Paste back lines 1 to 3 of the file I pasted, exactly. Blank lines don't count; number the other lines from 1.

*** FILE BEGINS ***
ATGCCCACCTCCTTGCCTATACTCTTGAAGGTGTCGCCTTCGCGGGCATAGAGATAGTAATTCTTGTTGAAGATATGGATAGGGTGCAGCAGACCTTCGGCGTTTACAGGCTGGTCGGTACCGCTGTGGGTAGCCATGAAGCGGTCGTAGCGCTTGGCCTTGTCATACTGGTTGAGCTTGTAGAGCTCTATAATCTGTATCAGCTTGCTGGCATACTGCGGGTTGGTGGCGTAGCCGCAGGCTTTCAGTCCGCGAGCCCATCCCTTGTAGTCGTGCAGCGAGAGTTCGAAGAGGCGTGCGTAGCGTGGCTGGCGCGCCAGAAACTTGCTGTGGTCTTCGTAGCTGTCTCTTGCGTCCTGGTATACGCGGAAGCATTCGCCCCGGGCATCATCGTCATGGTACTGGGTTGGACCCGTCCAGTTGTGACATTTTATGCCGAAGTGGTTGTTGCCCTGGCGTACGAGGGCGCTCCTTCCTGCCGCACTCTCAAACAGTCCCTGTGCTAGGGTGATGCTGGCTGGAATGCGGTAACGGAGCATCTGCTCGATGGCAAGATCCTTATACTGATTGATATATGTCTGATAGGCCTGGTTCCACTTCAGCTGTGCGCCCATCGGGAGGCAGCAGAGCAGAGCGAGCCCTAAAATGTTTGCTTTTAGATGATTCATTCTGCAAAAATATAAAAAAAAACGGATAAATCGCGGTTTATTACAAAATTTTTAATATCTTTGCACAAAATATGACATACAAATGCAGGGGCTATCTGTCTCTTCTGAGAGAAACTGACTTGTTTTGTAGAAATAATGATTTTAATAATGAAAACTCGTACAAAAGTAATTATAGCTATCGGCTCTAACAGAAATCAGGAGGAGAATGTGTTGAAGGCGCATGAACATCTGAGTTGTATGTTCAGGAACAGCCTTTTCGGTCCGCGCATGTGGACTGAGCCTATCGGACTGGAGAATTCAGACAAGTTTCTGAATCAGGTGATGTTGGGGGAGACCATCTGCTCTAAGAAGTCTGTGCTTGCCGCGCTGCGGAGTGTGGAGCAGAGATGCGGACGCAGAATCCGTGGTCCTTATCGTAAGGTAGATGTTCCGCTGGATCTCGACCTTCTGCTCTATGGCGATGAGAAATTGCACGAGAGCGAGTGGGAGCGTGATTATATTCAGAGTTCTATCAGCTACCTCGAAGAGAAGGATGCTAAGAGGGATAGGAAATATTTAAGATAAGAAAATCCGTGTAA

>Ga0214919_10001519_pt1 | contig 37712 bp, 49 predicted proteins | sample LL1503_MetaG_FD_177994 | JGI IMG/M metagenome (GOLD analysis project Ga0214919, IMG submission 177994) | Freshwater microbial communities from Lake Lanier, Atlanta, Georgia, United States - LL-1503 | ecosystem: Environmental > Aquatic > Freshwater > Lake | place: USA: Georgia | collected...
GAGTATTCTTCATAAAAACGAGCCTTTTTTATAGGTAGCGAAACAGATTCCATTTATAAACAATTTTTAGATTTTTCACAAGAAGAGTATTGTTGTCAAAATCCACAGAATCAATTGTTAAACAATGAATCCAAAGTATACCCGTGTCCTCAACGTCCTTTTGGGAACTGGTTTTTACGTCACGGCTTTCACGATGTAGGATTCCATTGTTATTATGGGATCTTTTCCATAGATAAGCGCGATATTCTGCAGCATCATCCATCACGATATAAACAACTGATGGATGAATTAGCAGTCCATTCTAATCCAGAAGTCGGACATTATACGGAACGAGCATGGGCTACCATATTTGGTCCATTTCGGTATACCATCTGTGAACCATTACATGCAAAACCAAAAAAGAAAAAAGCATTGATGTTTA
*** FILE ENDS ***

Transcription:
ATGCCCACCTCCTTGCCTATACTCTTGAAGGTGTCGCCTTCGCGGGCATAGAGATAGTAATTCTTGTTGAAGATATGGATAGGGTGCAGCAGACCTTCGGCGTTTACAGGCTGGTCGGTACCGCTGTGGGTAGCCATGAAGCGGTCGTAGCGCTTGGCCTTGTCATACTGGTTGAGCTTGTAGAGCTCTATAATCTGTATCAGCTTGCTGGCATACTGCGGGTTGGTGGCGTAGCCGCAGGCTTTCAGTCCGCGAGCCCATCCCTTGTAGTCGTGCAGCGAGAGTTCGAAGAGGCGTGCGTAGCGTGGCTGGCGCGCCAGAAACTTGCTGTGGTCTTCGTAGCTGTCTCTTGCGTCCTGGTATACGCGGAAGCATTCGCCCCGGGCATCATCGTCATGGTACTGGGTTGGACCCGTCCAGTTGTGACATTTTATGCCGAAGTGGTTGTTGCCCTGGCGTACGAGGGCGCTCCTTCCTGCCGCACTCTCAAACAGTCCCTGTGCTAGGGTGATGCTGGCTGGAATGCGGTAACGGAGCATCTGCTCGATGGCAAGATCCTTATACTGATTGATATATGTCTGATAGGCCTGGTTCCACTTCAGCTGTGCGCCCATCGGGAGGCAGCAGAGCAGAGCGAGCCCTAAAATGTTTGCTTTTAGATGATTCATTCTGCAAAAATATAAAAAAAAACGGATAAATCGCGGTTTATTACAAAATTTTTAATATCTTTGCACAAAATATGACATACAAATGCAGGGGCTATCTGTCTCTTCTGAGAGAAACTGACTTGTTTTGTAGAAATAATGATTTTAATAATGAAAACTCGTACAAAAGTAATTATAGCTATCGGCTCTAACAGAAATCAGGAGGAGAATGTGTTGAAGGCGCATGAACATCTGAGTTGTATGTTCAGGAACAGCCTTTTCGGTCCGCGCATGTGGACTGAGCCTATCGGACTGGAGAATTCAGACAAGTTTCTGAATCAGGTGATGTTGGGGGAGACCATCTGCTCTAAGAAGTCTGTGCTTGCCGCGCTGCGGAGTGTGGAGCAGAGATGCGGACGCAGAATCCGTGGTCCTTATCGTAAGGTAGATGTTCCGCTGGATCTCGACCTTCTGCTCTATGGCGATGAGAAATTGCACGAGAGCGAGTGGGAGCGTGATTATATTCAGAGTTCTATCAGCTACCTCGAAGAGAAGGATGCTAAGAGGGATAGGAAATATTTAAGATAAGAAAATCCGTGTAA

>Ga0214919_10001519_pt1 | contig 37712 bp, 49 predicted proteins | sample LL1503_MetaG_FD_177994 | JGI IMG/M metagenome (GOLD analysis project Ga0214919, IMG submission 177994) | Freshwater microbial communities from Lake Lanier, Atlanta, Georgia, United States - LL-1503 | ecosystem: Environmental > Aquatic > Freshwater > Lake | place: USA: Georgia | collected...
GAGTATTCTTCATAAAAACGAGCCTTTTTTATAGGTAGCGAAACAGATTCCATTTATAAACAATTTTTAGATTTTTCACAAGAAGAGTATTGTTGTCAAAATCCACAGAATCAATTGTTAAACAATGAATCCAAAGTATACCCGTGTCCTCAACGTCCTTTTGGGAACTGGTTTTTACGTCACGGCTTTCACGATGTAGGATTCCATTGTTATTATGGGATCTTTTCCATAGATAAGCGCGATATTCTGCAGCATCATCCATCACGATATAAACAACTGATGGATGAATTAGCAGTCCATTCTAATCCAGAAGTCGGACATTATACGGAACGAGCATGGGCTACCATATTTGGTCCATTTCGGTATACCATCTGTGAACCATTACATGCAAAACCAAAAAAGAAAAAAGCATTGATGTTTA